[8,] "23.4% Georgians + 76.6% Iraq_Jews" "4.2418"
[9,] "76.2% Armenians_16 + 23.8% Bedouin" "4.332"
[10,] "61.5% Armenians_16 + 38.5% Syrians" "4.4019"
-----------------------------------------------------------
Kurds

[1,] "Kurd_D" "0"
[2,] "16.6% Greek_D + 83.4% Iranians" "2.3315"
[3,] "86.9% Iranians + 13.1% Tuscan" "2.5281"
[4,] "88.8% Iranians + 11.2% North_Italian" "2.6272"
[5,] "15.1% C_Italian_D + 84.9% Iranians" "2.6277"
[6,] "88.1% Iranians + 11.9% N_Italian_D" "2.6515"
[7,] "85.7% Iranians + 14.3% O_Italian_D" "2.7208"
[8,] "86.2% Iranians + 13.8% Romanians_14" "2.827"
[9,] "85.6% Iranians + 14.4% Tuscan_X" "3.0083"
[10,] "85.9% Iranians + 14.1% TSI" "3.0386"

After removing Iranians (Behar and Dodecad), Kurds (Xing), and all Mizrahim (Behar) on account of their presumably more than insignificant Iranian admixture, the Dodecad Kurds come out as follows:

DodecadOracle("Kurd_D",mixedmode=T)
[,1] [,2]
[1,] "Kurd_D" "0"
[2,] "69.3% Druze + 30.7% Kalash" "5.4195"
[3,] "70.5% Assyrian_D + 29.5% Pathan" "5.4622"

[4,] "73.2% Assyrian_D + 26.8% Burusho" "5.8566"

[5,] "73.6% Assyrian_D + 26.4% Kashmiri_Pandit" "6.5437"
[6,] "74.3% Assyrian_D + 25.7% Pakistani" "6.5966"
[7,] "78.6% Assyrian_D + 21.4% Vaish" "6.7021"

[8,] "64.7% Assyrian_D + 35.3% Balochi" "6.8868"

[9,] "74.6% Assyrian_D + 25.4% Sindhi" "6.9983"
[10,] "64.1% Assyrian_D + 35.9% Brahui" "7.0946"
---------------------------------------------------------------------
After excluding the Behar Iranians, Xing Kurds, and Dodecad Kurds, here are the Dodecad Iranian Oracle results:

DodecadOracle("Iranian_D",mixedmode=T)
[,1] [,2]
[1,] "Iranian_D" "0"
[2,] "70.1% Assyrian_D + 29.9% Kalash" "6.5939"

[3,] "42.4% Adygei + 57.6% Iranian_Jews" "7.6632"
[4,] "69.7% Armenian_D + 30.3% Kalash" "7.6752"
[5,] "37.7% Adygei + 62.3% Uzbekistan_Jews" "7.7629"

[6,] "64.5% Iranian_Jews + 35.5% Lezgins" "7.8609"
[7,] "59.3% Armenians_16 + 40.7% Makrani" "7.9079"
[8,] "61% Armenian_D + 39% Makrani" "8.0972"

[9,] "62.6% Armenians_16 + 37.4% Brahui" "8.2901"
[10,] "64.2% Armenian_D + 35.8% Brahui" "8.3415"
--------------------------------------------------------------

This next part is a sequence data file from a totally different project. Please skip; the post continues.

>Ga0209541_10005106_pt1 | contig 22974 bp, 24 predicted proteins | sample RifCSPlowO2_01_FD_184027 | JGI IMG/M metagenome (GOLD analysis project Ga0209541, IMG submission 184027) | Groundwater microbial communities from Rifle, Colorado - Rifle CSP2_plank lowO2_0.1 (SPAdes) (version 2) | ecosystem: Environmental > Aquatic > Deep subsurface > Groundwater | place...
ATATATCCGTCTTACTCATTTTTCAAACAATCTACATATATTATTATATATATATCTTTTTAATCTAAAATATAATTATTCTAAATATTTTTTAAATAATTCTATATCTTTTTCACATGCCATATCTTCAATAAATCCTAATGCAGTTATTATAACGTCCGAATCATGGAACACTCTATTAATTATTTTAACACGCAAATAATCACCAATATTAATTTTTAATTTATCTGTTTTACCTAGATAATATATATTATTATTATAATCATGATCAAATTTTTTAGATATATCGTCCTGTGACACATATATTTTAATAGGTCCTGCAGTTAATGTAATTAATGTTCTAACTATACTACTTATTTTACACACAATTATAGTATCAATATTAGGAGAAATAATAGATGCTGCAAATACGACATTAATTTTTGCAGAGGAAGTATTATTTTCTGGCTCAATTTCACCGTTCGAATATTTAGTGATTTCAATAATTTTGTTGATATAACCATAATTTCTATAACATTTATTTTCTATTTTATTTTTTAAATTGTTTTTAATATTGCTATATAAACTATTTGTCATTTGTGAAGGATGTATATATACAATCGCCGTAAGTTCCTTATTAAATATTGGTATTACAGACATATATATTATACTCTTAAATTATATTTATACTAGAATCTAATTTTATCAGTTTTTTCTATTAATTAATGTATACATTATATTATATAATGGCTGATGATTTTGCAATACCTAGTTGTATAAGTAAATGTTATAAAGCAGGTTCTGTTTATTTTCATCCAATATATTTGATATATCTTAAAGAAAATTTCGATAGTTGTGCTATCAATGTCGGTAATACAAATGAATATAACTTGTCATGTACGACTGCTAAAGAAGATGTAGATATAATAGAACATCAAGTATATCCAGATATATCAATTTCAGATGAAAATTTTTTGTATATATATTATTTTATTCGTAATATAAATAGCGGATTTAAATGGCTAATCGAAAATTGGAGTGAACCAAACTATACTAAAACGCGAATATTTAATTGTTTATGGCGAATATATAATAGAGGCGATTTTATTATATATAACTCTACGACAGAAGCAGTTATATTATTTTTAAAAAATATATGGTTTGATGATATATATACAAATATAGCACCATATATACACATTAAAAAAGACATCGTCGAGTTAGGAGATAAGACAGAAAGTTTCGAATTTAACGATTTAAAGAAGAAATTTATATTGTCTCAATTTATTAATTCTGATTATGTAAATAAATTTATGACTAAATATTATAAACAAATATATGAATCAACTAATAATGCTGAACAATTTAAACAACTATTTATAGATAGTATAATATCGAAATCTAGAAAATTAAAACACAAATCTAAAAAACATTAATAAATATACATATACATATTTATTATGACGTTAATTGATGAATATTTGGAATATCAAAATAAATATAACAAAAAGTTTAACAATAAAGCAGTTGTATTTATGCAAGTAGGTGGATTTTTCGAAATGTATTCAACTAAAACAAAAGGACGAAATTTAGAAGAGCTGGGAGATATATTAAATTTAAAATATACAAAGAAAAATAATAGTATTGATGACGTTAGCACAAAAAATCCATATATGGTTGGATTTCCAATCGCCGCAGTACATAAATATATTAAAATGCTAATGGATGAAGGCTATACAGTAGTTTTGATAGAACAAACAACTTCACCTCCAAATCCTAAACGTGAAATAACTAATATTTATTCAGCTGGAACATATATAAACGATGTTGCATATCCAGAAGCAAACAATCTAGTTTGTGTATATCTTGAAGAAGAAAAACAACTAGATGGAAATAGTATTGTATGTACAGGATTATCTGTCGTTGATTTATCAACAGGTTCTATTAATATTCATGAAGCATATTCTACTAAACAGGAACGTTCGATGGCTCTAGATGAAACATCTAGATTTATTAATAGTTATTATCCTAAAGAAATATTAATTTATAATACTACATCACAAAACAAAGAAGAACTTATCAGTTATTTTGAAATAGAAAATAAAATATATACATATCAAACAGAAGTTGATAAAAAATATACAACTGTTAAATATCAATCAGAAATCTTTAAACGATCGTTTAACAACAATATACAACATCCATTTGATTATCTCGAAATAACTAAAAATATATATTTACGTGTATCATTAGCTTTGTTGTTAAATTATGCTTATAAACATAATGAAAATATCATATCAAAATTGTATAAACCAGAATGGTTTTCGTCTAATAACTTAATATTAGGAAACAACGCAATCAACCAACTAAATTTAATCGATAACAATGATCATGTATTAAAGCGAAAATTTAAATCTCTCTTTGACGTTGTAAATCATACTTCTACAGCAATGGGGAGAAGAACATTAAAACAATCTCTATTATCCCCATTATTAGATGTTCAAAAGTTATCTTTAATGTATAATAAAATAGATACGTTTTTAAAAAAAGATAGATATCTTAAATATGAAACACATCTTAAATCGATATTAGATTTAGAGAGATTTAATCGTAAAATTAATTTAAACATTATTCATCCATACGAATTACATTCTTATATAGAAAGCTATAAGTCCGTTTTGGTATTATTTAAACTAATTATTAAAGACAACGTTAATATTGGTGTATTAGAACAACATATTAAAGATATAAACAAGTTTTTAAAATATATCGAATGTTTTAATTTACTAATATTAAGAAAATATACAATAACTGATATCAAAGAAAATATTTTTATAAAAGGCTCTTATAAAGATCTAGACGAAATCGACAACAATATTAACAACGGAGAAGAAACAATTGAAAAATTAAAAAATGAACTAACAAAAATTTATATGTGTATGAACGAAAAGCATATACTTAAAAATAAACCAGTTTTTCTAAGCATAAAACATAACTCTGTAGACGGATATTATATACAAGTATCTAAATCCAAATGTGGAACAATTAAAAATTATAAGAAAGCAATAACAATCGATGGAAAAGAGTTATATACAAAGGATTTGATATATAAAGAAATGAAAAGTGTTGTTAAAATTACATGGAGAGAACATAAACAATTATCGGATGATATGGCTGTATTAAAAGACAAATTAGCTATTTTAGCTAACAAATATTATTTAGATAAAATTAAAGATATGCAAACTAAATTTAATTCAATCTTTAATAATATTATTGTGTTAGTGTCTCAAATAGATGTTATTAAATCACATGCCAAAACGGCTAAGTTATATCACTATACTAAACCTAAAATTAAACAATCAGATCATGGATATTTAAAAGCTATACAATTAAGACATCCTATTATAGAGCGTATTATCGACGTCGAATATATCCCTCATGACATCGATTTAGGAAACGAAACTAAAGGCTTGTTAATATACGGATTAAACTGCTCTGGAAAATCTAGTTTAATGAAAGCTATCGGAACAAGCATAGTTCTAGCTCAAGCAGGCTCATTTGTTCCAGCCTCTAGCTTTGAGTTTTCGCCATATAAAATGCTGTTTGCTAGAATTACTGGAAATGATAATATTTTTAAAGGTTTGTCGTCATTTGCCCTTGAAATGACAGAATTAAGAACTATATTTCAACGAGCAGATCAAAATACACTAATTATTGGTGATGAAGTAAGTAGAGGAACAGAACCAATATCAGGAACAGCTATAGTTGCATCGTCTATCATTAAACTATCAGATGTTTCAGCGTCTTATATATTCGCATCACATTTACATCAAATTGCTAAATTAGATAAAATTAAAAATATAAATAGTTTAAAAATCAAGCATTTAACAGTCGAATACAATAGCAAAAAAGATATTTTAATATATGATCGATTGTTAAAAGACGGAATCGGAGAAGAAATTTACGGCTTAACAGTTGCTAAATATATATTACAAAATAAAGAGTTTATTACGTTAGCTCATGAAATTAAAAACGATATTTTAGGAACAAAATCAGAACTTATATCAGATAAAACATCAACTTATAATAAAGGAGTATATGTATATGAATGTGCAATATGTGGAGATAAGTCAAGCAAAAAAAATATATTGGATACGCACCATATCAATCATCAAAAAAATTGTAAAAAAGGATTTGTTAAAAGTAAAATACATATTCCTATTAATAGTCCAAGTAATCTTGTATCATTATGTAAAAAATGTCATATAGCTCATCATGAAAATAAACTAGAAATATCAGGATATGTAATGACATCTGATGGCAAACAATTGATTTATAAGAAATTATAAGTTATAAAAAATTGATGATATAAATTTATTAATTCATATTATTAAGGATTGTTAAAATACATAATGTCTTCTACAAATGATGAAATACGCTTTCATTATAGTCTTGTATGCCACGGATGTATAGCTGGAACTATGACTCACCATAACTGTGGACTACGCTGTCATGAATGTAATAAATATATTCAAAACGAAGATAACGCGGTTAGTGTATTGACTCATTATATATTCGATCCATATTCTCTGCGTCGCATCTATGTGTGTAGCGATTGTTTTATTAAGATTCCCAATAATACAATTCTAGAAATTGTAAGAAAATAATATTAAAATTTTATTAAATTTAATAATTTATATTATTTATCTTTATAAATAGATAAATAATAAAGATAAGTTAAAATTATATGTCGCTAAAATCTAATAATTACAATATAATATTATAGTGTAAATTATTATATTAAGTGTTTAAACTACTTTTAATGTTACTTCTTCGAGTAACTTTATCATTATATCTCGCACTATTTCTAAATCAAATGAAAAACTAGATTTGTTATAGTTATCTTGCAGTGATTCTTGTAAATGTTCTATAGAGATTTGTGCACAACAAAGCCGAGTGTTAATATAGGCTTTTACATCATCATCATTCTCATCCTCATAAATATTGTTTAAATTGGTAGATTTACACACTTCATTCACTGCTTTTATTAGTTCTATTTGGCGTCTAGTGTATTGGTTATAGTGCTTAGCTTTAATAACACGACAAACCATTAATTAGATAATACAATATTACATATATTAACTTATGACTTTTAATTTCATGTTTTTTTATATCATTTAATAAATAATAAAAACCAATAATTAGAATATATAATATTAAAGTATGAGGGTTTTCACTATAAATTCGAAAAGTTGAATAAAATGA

Iraqi Jews (Behar et al.)

[1,] "Iraq_Jews" "0"
[2,] "31.7% Iranian_D + 68.3% Samaritans" "3.2277"
[3,] "50.7% Assyrian_D + 49.3% Lebanese" "3.4343"
[4,] "40.6% Armenian_D + 59.4% Syrians" "3.5631"
[5,] "78.9% Druze + 21.1% Iranians" "3.5849"
[6,] "35.4% Iranians + 64.6% Samaritans" "3.8337"
[7,] "60.6% Assyrian_D + 39.4% Jordanians_19" "3.8779"
[8,] "57.1% Assyrian_D + 42.9% Palestinian" "3.9229"
[9,] "47.8% Armenian_D + 52.2% Jordanians_19" "3.9393"
[10,] "9.4% Brahui + 90.6% Druze" "3.9575"

Dienekes:
Quote:
 
The mixed mode should be used with caution, and it shows, more than anything else, how similar apparent "mixes" can be achieved by different combinations of ancestry. Nonetheless, it may prove somewhat useful. For example, there is a suggestion in the above results, that Pathans can be viewed as a mix of other South Asian populations and populations from the eastern Caucasus, a suggestion that was arrived at independently by the Project using different methods.
Edited by Transhumanist, Jul 24 2011, 06:34 PM.
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Infinite_Ammo
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Thanks for the post brother, great information. Hopefully it will shed a bit of light for a few people. Modern Assyrians aren't simply "Arabic Christians" as some people refer to them as, they're a distinct group of people that have been oppressed for ages in their own homeland. In my opinion, people who continually deny the heritage of Assyrians are mostly influenced by political motives for doing so rather than being people who are actually interested in genetics.

If we put politics aside and only take into account actual evidence, if the whole world joins together and has a discussion regarding who most deserves a state of their own in Northern Mesopotamia, I'm sure the unanimous decision will be Assyrians. As for Kurds, they obviously are not a Mesopotamian population and I hope the objective bystanders in this topic will realize that. They are not from modern Iraq, they were recent arrivals.
Edited by Infinite_Ammo, Jul 24 2011, 06:17 PM.
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Coolio
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Helius
Jul 24 2011, 04:03 PM
Coolio
Jul 24 2011, 03:53 PM
Your whole arguments are based on self made theories. The semitic language evolved in the southern parts of Levant. It does not matter if a Assyrian specific language evolved in Mesopotamia when its origin is in the Levant. Kurdish also evolved in Mesopotamia and East Anatolia but has its roots in a Region between the Aral and Caspian see. Everything what you claim about Assyrians to prove their nativeness can also be used for Kurds.

Also notice that your map shows SOUTH and CENTRAL Mesopotamia as Assyrian/Akkadian homeland and not North.
And a answer like"I do not need to provide" shows how serious your arguments can be taken. So I simply should take it simply because you said so?

Useless discussion.
The discussion is only useless since I exposed your inability to provide any historical evidence of a specifically Kurdish civilization, culture, monuments, artifacts etc in Mesopotamia beyond a few hundred years old. Semitic languages are all different despite their close similarities, just as Indo-European languages are. I see you're frustrated, it's just a fact that Kurds are relatively new to Mesopotamia and the Assyrians have been driven out of their rightful territory by foreigners. Throughout this discussion you've (probably intentionally) misinterpreted a lot of what I said and twisted my words as well as proven your inability to read maps, etc. Please stop trying to debate me until you can come back with proof of Kurdish civilizations existing in Mesopotamia more than a few hundred years ago.